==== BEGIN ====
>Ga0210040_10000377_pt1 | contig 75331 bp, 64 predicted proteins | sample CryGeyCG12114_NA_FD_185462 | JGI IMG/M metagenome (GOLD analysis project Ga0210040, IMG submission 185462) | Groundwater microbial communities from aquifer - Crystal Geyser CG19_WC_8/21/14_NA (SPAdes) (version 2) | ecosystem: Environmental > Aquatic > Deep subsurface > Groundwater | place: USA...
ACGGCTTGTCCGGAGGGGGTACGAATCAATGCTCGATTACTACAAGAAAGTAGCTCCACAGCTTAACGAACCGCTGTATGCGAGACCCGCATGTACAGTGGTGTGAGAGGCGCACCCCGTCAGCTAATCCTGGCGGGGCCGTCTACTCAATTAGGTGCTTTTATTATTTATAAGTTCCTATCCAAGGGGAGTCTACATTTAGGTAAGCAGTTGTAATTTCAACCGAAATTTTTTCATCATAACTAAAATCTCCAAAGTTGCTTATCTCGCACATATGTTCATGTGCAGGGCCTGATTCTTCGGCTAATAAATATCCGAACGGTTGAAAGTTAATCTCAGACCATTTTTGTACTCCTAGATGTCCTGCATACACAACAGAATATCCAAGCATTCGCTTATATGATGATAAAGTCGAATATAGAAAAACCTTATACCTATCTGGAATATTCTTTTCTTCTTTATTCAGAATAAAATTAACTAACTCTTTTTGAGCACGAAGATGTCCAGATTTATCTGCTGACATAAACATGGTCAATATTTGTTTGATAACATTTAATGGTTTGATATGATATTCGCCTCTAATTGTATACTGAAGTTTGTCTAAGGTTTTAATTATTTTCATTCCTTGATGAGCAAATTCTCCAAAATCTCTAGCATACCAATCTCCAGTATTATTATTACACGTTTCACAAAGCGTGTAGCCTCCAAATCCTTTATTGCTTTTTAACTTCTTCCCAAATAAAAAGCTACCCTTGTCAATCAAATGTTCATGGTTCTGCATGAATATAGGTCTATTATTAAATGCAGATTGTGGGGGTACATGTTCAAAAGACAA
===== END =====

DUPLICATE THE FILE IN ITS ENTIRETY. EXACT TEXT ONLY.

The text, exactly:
>Ga0210040_10000377_pt1 | contig 75331 bp, 64 predicted proteins | sample CryGeyCG12114_NA_FD_185462 | JGI IMG/M metagenome (GOLD analysis project Ga0210040, IMG submission 185462) | Groundwater microbial communities from aquifer - Crystal Geyser CG19_WC_8/21/14_NA (SPAdes) (version 2) | ecosystem: Environmental > Aquatic > Deep subsurface > Groundwater | place: USA...
ACGGCTTGTCCGGAGGGGGTACGAATCAATGCTCGATTACTACAAGAAAGTAGCTCCACAGCTTAACGAACCGCTGTATGCGAGACCCGCATGTACAGTGGTGTGAGAGGCGCACCCCGTCAGCTAATCCTGGCGGGGCCGTCTACTCAATTAGGTGCTTTTATTATTTATAAGTTCCTATCCAAGGGGAGTCTACATTTAGGTAAGCAGTTGTAATTTCAACCGAAATTTTTTCATCATAACTAAAATCTCCAAAGTTGCTTATCTCGCACATATGTTCATGTGCAGGGCCTGATTCTTCGGCTAATAAATATCCGAACGGTTGAAAGTTAATCTCAGACCATTTTTGTACTCCTAGATGTCCTGCATACACAACAGAATATCCAAGCATTCGCTTATATGATGATAAAGTCGAATATAGAAAAACCTTATACCTATCTGGAATATTCTTTTCTTCTTTATTCAGAATAAAATTAACTAACTCTTTTTGAGCACGAAGATGTCCAGATTTATCTGCTGACATAAACATGGTCAATATTTGTTTGATAACATTTAATGGTTTGATATGATATTCGCCTCTAATTGTATACTGAAGTTTGTCTAAGGTTTTAATTATTTTCATTCCTTGATGAGCAAATTCTCCAAAATCTCTAGCATACCAATCTCCAGTATTATTATTACACGTTTCACAAAGCGTGTAGCCTCCAAATCCTTTATTGCTTTTTAACTTCTTCCCAAATAAAAAGCTACCCTTGTCAATCAAATGTTCATGGTTCTGCATGAATATAGGTCTATTATTAAATGCAGATTGTGGGGGTACATGTTCAAAAGACAA